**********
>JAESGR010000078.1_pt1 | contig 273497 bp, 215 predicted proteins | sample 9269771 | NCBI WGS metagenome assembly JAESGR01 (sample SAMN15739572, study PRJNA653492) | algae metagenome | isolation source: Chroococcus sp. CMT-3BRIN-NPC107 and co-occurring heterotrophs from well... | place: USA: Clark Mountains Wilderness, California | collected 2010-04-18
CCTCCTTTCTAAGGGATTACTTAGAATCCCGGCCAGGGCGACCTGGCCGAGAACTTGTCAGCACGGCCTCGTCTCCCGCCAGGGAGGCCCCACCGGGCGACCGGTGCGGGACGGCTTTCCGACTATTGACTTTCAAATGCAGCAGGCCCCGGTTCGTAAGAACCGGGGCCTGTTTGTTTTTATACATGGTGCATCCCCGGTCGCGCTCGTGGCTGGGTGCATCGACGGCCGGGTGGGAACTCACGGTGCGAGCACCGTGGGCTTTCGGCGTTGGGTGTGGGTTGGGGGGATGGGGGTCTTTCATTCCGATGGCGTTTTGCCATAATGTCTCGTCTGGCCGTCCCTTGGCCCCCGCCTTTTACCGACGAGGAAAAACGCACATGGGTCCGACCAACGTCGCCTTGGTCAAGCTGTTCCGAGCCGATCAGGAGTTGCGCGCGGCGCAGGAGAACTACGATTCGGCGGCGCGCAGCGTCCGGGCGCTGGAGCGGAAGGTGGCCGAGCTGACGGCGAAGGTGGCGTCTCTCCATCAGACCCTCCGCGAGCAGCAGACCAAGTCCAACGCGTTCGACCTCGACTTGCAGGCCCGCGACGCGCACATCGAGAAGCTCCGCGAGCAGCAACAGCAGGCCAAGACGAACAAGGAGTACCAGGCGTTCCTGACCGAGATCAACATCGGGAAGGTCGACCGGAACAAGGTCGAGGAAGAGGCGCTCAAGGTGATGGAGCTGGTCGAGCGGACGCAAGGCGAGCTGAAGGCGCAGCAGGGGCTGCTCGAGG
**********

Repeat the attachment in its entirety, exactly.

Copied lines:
>JAESGR010000078.1_pt1 | contig 273497 bp, 215 predicted proteins | sample 9269771 | NCBI WGS metagenome assembly JAESGR01 (sample SAMN15739572, study PRJNA653492) | algae metagenome | isolation source: Chroococcus sp. CMT-3BRIN-NPC107 and co-occurring heterotrophs from well... | place: USA: Clark Mountains Wilderness, California | collected 2010-04-18
CCTCCTTTCTAAGGGATTACTTAGAATCCCGGCCAGGGCGACCTGGCCGAGAACTTGTCAGCACGGCCTCGTCTCCCGCCAGGGAGGCCCCACCGGGCGACCGGTGCGGGACGGCTTTCCGACTATTGACTTTCAAATGCAGCAGGCCCCGGTTCGTAAGAACCGGGGCCTGTTTGTTTTTATACATGGTGCATCCCCGGTCGCGCTCGTGGCTGGGTGCATCGACGGCCGGGTGGGAACTCACGGTGCGAGCACCGTGGGCTTTCGGCGTTGGGTGTGGGTTGGGGGGATGGGGGTCTTTCATTCCGATGGCGTTTTGCCATAATGTCTCGTCTGGCCGTCCCTTGGCCCCCGCCTTTTACCGACGAGGAAAAACGCACATGGGTCCGACCAACGTCGCCTTGGTCAAGCTGTTCCGAGCCGATCAGGAGTTGCGCGCGGCGCAGGAGAACTACGATTCGGCGGCGCGCAGCGTCCGGGCGCTGGAGCGGAAGGTGGCCGAGCTGACGGCGAAGGTGGCGTCTCTCCATCAGACCCTCCGCGAGCAGCAGACCAAGTCCAACGCGTTCGACCTCGACTTGCAGGCCCGCGACGCGCACATCGAGAAGCTCCGCGAGCAGCAACAGCAGGCCAAGACGAACAAGGAGTACCAGGCGTTCCTGACCGAGATCAACATCGGGAAGGTCGACCGGAACAAGGTCGAGGAAGAGGCGCTCAAGGTGATGGAGCTGGTCGAGCGGACGCAAGGCGAGCTGAAGGCGCAGCAGGGGCTGCTCGAGG